{[ promptMessage ]}

Bookmark it

{[ promptMessage ]}

Transport copy - MOVEMENT OF MOLECULES ACROSS CELL...

Info iconThis preview shows pages 1–12. Sign up to view the full content.

View Full Document Right Arrow Icon
MOVEMENT OF MOLECULES ACROSS CELL MEMBRANES (MEMBRANE TRANSPORT)
Background image of page 1

Info iconThis preview has intentionally blurred sections. Sign up to view the full version.

View Full Document Right Arrow Icon
The Problem The plasma membrane is a barrier to insulate and compartmentalize the interior of the cell from the outside environment. However, some molecules must pass over the membrane and are vital to the cells survival. How are they able to do this? Lipophilic (hydrophobic) molecules can dissolve into the lipid membrane and pass through . Lipophobic cannot dissolve into the membrane and cannot pass through .
Background image of page 2
Table showing plasma membrane permeabilities.
Background image of page 3

Info iconThis preview has intentionally blurred sections. Sign up to view the full version.

View Full Document Right Arrow Icon
The Solution Lipophilic and small polar molecules can pass through the membrane by simple diffusion . Ions and large polar molecules need mediated transport to carry them across the membrane. This mediated transport is via integral proteins called carriers and channels .
Background image of page 4
Passive (Simple) Diffusion Characteristics Energy Requirements - Work is required to move mass from one place to another which requires an energy source . What is the energy source? A concentration gradient (A form of stored energy).
Background image of page 5

Info iconThis preview has intentionally blurred sections. Sign up to view the full version.

View Full Document Right Arrow Icon
A concentration gradient is the difference in the concentration of a species in one place vs that in another place. A molecular species will move from a high concentration (more ordered state) to a lower concentration (less ordered state) via random molecular movement. i.e., the molecules will randomize to the lowest energy state which will be the lowest overall concentration (least ordered).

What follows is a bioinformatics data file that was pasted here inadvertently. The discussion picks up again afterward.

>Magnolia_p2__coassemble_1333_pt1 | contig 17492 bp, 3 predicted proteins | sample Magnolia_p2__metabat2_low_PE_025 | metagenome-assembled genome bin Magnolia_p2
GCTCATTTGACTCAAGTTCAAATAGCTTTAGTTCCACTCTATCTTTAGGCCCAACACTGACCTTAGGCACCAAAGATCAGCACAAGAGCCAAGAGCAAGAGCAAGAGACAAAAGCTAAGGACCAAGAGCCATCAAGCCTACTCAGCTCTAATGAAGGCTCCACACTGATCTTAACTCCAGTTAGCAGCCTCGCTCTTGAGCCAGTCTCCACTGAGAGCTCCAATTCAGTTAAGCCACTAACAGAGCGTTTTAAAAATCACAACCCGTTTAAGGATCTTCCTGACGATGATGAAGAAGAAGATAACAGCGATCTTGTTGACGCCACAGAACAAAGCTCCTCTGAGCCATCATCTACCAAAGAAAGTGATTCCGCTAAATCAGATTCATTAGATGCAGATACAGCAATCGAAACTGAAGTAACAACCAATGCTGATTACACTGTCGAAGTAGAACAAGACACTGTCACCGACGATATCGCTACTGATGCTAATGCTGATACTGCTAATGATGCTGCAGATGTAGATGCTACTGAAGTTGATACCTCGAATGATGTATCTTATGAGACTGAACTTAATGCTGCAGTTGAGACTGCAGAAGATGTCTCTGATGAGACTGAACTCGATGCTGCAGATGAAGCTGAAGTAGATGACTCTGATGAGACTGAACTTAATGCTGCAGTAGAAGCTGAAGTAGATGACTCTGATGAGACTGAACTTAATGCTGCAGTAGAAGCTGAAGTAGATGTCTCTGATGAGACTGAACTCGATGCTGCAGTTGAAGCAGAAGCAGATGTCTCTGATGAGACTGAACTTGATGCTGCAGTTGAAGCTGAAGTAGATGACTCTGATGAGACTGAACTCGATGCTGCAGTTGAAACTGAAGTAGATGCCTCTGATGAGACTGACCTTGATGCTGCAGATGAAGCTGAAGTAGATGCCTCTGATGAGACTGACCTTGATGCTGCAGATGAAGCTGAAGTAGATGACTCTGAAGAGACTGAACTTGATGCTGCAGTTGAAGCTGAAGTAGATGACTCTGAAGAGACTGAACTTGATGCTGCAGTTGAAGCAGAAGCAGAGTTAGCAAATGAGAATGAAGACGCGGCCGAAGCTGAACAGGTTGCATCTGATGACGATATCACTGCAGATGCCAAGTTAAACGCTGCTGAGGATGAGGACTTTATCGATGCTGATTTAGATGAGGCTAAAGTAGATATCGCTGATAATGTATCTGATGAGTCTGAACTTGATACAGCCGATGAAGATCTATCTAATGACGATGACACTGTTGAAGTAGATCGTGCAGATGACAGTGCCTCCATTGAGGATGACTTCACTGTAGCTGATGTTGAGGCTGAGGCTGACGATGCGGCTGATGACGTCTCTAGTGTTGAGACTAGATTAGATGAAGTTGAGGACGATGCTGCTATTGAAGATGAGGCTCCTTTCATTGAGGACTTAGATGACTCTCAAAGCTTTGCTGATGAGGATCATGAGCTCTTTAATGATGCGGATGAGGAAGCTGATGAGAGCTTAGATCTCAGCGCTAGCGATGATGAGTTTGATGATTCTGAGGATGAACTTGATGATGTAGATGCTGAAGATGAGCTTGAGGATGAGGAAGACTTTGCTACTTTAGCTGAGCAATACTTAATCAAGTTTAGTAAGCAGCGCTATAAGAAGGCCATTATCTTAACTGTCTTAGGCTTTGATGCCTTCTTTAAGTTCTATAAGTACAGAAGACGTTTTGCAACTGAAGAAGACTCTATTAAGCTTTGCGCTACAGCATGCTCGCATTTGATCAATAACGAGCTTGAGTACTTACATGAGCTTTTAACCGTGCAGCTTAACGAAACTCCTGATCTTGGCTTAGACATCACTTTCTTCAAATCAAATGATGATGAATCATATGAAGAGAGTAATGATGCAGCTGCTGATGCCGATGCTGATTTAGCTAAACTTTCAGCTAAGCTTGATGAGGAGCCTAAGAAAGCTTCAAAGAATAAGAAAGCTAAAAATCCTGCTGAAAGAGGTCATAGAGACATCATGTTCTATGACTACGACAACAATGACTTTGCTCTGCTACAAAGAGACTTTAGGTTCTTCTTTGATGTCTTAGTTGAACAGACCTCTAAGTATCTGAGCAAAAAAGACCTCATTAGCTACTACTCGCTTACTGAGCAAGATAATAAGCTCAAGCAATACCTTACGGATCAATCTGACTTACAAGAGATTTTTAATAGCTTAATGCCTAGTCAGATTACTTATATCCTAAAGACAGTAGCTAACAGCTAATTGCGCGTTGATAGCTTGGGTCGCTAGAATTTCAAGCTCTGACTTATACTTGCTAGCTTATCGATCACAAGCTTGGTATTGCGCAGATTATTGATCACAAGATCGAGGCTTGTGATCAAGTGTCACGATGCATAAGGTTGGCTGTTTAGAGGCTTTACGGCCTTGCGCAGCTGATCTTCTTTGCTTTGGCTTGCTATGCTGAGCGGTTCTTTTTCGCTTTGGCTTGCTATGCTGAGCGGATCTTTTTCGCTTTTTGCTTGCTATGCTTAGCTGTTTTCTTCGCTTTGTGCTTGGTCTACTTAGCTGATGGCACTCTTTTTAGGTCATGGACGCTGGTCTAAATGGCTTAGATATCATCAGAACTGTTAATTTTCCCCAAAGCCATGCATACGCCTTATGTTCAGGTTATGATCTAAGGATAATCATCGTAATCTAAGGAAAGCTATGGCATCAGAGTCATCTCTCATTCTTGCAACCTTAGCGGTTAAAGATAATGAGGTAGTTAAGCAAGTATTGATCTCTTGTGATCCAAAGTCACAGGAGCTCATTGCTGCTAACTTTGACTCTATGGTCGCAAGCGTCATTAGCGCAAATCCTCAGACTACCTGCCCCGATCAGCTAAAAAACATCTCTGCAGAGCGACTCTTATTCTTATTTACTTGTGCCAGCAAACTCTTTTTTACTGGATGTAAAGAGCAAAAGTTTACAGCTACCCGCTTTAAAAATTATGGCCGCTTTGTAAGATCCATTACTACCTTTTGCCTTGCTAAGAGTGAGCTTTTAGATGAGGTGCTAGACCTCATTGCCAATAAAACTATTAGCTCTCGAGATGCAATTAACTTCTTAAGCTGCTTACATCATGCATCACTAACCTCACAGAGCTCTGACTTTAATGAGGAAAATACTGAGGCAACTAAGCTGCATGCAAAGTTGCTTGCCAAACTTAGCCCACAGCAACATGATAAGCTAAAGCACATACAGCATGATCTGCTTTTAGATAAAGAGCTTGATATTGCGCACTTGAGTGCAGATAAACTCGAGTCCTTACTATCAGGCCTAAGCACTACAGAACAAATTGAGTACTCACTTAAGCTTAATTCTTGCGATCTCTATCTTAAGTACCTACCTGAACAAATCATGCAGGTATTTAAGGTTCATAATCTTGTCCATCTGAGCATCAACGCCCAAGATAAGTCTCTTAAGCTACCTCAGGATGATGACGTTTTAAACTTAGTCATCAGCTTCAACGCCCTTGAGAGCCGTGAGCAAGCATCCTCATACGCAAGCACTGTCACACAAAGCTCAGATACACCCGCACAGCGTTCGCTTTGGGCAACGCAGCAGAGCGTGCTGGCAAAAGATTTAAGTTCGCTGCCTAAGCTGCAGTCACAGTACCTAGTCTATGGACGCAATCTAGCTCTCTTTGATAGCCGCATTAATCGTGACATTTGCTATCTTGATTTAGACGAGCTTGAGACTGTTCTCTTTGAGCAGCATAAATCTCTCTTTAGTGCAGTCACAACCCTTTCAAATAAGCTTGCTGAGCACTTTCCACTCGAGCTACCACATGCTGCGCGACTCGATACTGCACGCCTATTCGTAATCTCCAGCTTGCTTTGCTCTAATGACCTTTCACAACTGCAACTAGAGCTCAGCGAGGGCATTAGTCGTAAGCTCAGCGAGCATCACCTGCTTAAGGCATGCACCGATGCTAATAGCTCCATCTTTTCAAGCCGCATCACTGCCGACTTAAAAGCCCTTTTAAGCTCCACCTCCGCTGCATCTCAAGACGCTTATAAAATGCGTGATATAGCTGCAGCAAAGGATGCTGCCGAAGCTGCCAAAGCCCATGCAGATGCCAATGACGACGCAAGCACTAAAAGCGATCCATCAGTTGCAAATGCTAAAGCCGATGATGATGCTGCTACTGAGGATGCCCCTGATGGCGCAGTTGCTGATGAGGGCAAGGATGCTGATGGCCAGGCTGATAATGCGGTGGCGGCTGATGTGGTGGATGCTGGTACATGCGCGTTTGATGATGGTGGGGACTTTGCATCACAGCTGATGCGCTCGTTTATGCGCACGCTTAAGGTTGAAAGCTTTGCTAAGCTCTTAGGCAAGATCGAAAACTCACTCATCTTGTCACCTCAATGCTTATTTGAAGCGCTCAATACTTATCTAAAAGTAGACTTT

Background image of page 6
Random molecular motion distributes the molecules homogeneously throughout the solute. The molecular motion is random but the overall motion of the molecules has direction.
Background image of page 7

Info iconThis preview has intentionally blurred sections. Sign up to view the full version.

View Full Document Right Arrow Icon
Law of Passive Diffusion A species moves down a concentration gradient from a region of high concentration to a region of lower concentration. A concentration gradient is a form of stored energy and is able to perform work such as the moving of molecules.
Background image of page 8
Passive Diffusion Across Membranes If there are two compartments divided by a membrane and a species is in higher concentration in one compartment than the other AND IF THE SPECIES CAN PASS OVER THE MEMBRANE then there will be a movement of molecules from one compartment to the other . We could say that the concentration gradient is like a driving force pushing the molecules from one compartment to the other.
Background image of page 9

Info iconThis preview has intentionally blurred sections. Sign up to view the full version.

View Full Document Right Arrow Icon
Background image of page 10
The graph above shows one way fluxes in both directions and the resultant NET FLUX.
Background image of page 11

Info iconThis preview has intentionally blurred sections. Sign up to view the full version.

View Full Document Right Arrow Icon
Image of page 12
This is the end of the preview. Sign up to access the rest of the document.

{[ snackBarMessage ]}